Literature of antiquity and the Middle Ages - Summary 2019 year
Bharavi (VI century)
Kirata and Arjuna (Kiratarjuniya) - Poem on one of Mahabharata's stories
During their twelve-year-old forest exile, their common wife, Draupadi, once reproached the elder brother of Yudhisthira in idleness, indecision, indignity, and indignant atrocities, and urged them to attack them immediately. The second brother Bhima agreed with Draupadi, but Yudhisthira rejects their reproaches and insists - in the name of virtue and loyalty to this word - in observance of the treaty with the Kurawi. The wise man, who came to visit the pandavas, supports Yudhisthira, but warns that when the expiration date expires, the world will not wait for the Pandas, but the battle, and it is necessary to prepare for it in advance. He advises the third of the brothers - Arjuna to become a devotee to secure the help of the king of the gods of Indra and to obtain from him irreversible weapons.
A certain yashma, the mountain spirit of a demigod, takes Arjuna to the Himalayas and points him to a shining, like gold, Indracil mountain, where Arjuna begins to make his feat. Indra is pleased with the dedication of Arjuna, but decides to subject him to an additional test. He sends to Indraquin heavenly singers - gandharvah, divine virgins - aparsar, goddesses of the six seasons of the year, who have taken the form of beautiful women. Around Arjuna is always an exciting, sweet-sounding music, the naked apars are bathed in his eyes in the brook, sipping it with fragrant flowers, trying to embarrass him with passionate appeals and caresses. But Arjuna is not subject to temptations and remains uncontrollable. Then Indra resorts to another trick. Dressed up by a hermit elder, he appears before Arjuna and, praising him for the firmness of the spirit, persuades to remain a devotee and to abandon plans for revenge on the enemies. Arjuna replies that he thinks of revenge not for the sake of revenge, and not for his own sake and his grudge, but only for the sake of fulfilling the duty entrusted to him to eradicate evil in this world, Indra is satisfied with the answer of Arjuna, approves of his intentions, and advises now to comfort the austerities of a formidable God-ascetic Shiva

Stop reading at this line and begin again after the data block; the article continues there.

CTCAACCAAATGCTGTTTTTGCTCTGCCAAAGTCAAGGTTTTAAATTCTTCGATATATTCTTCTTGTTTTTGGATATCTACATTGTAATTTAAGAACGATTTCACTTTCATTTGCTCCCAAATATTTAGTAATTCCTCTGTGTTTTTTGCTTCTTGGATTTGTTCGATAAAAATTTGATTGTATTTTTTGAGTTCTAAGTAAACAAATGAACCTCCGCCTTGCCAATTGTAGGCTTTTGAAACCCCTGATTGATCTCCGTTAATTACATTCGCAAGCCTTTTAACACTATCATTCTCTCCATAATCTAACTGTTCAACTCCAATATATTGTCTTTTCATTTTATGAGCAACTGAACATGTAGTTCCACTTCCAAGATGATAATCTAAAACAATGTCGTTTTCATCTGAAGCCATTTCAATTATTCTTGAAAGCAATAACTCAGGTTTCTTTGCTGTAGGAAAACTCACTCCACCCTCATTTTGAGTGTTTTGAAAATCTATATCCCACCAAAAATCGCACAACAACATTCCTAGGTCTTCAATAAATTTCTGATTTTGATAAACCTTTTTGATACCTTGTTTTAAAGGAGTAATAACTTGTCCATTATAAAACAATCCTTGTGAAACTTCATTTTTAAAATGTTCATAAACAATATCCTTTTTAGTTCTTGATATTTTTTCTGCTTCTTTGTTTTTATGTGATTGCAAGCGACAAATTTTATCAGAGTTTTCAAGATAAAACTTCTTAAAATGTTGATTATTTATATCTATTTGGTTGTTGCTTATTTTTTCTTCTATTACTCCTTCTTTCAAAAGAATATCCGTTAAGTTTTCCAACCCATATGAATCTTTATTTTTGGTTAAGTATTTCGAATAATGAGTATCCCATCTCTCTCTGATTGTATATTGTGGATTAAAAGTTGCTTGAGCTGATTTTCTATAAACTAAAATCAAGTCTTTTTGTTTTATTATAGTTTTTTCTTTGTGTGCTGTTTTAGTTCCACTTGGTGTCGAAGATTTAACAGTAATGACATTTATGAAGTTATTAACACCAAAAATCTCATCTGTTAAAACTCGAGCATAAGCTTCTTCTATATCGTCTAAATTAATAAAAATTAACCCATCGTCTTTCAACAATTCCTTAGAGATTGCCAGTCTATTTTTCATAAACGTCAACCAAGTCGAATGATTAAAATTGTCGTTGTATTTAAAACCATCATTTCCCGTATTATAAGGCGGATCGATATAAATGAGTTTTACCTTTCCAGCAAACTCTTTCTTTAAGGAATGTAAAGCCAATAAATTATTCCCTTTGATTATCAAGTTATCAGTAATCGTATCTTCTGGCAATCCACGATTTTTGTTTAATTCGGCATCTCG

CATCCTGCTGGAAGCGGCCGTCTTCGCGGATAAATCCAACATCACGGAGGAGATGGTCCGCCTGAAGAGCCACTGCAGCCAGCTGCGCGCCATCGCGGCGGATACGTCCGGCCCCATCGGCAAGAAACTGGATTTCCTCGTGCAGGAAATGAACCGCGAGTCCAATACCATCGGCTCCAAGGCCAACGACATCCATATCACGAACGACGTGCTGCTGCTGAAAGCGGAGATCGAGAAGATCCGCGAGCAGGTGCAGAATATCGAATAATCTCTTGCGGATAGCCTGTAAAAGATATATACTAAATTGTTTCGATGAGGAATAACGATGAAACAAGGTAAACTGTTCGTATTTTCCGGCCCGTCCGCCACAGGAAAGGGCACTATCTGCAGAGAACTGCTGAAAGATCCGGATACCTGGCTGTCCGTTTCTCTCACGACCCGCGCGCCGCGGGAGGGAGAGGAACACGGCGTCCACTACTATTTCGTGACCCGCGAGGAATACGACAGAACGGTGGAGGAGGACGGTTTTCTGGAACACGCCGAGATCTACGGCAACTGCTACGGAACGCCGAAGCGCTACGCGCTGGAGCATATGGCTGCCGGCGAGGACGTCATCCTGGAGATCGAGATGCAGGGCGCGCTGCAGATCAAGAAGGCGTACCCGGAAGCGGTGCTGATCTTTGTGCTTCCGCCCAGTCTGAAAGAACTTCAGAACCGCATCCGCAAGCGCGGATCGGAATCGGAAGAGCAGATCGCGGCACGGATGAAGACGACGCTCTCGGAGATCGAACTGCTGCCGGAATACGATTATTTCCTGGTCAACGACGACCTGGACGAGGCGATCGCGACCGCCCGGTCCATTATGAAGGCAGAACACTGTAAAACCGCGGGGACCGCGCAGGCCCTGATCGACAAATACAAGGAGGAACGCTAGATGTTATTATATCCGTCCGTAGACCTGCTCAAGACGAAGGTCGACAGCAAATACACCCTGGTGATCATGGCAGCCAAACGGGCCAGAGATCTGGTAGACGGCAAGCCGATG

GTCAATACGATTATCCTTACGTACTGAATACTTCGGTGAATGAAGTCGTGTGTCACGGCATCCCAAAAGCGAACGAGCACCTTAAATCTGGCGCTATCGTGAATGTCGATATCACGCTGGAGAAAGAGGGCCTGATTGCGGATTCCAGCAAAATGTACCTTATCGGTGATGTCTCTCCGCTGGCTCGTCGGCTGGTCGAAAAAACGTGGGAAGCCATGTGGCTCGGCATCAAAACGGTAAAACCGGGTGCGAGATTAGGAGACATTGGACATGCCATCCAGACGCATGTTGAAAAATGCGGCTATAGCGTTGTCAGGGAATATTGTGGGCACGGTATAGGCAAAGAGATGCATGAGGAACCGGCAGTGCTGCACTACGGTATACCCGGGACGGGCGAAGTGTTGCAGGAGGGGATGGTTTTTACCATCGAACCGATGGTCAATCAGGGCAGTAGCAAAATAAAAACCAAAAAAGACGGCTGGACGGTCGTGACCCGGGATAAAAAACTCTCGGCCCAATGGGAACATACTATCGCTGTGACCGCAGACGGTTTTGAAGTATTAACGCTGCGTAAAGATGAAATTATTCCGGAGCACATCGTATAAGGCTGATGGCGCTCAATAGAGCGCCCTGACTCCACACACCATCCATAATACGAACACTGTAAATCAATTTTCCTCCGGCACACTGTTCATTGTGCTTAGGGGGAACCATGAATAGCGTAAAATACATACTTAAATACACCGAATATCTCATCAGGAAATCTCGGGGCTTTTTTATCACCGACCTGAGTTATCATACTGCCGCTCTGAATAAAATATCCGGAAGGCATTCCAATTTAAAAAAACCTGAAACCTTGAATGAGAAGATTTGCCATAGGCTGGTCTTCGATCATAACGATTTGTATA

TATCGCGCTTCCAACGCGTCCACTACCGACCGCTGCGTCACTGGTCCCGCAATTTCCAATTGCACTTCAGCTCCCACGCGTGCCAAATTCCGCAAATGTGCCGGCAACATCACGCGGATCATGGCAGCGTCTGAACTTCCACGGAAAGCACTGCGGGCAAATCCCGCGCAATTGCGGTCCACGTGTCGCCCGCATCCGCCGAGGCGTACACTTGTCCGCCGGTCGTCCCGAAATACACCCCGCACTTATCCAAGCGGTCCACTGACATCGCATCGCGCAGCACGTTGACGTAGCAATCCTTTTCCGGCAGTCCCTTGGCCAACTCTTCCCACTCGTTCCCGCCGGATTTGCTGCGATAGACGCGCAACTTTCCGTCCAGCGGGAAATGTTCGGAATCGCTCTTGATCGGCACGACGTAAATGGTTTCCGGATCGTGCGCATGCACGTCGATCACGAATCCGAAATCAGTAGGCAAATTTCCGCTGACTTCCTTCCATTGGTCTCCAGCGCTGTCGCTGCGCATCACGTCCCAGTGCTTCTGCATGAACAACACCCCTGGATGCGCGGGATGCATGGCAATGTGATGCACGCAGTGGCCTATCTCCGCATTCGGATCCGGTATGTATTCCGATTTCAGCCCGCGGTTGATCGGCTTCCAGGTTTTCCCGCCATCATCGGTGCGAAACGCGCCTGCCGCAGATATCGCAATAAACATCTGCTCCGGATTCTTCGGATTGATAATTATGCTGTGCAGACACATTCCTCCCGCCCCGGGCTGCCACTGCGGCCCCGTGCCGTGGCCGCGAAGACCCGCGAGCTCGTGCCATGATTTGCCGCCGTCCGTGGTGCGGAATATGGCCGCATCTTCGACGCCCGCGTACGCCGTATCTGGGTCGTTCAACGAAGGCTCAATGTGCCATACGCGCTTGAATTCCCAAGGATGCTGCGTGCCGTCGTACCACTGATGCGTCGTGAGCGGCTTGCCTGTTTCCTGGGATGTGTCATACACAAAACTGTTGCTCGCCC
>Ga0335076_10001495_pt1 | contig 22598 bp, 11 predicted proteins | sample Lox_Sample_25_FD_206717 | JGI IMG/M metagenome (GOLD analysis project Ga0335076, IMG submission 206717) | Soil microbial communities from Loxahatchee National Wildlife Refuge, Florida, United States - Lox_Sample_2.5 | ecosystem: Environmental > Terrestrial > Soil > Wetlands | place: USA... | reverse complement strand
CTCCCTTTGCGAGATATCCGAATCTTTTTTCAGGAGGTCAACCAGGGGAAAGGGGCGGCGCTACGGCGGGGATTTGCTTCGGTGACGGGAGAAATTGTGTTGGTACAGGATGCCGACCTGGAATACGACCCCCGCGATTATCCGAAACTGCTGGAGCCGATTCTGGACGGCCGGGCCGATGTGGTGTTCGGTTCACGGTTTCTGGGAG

Arjuna is even more solemnly betrothed to selfishness. It is so frightening for demons living nearby that one of them, Mukah, having taken the form of a Boar, is trying to interrupt him by attacking Arjuna. Arjuna launches an arrow from the bow into Muk, and at the same time he directs another deadly arrow to the demon Shiva, who appeared in the form of a Kirat, a hunter-hunter. A dispute between Arjuna and Siva is due to the right to the murdered boar. Ghana, the suite of Shiva, also dressed hunters, rush to Arjuna on all sides, but Arjuna disperses them with their own arrows. Then Shiva himself calls Arjuna on a fight. Arjuna mows in Shiva spears, darts, arrows, but they fly by; trying to hit him with a sword, but Shiva splits the sword in two; throws stones and trees in it; enters into a hand-to-hand fight, but can not overcome his divine adversary in any way.
Arjuna pronounces a praise hymn in honor of Shiva and asks to give him the means to defeat his enemies. In response, Shiva gives him his magic bow, teaches possession to them, and then other gods led by Indra give Arjuna his weapon. Blessing Arjuna on the upcoming military feats, Shiva is removed with the other gods, and Arjuna returns to his brothers and Draupadi.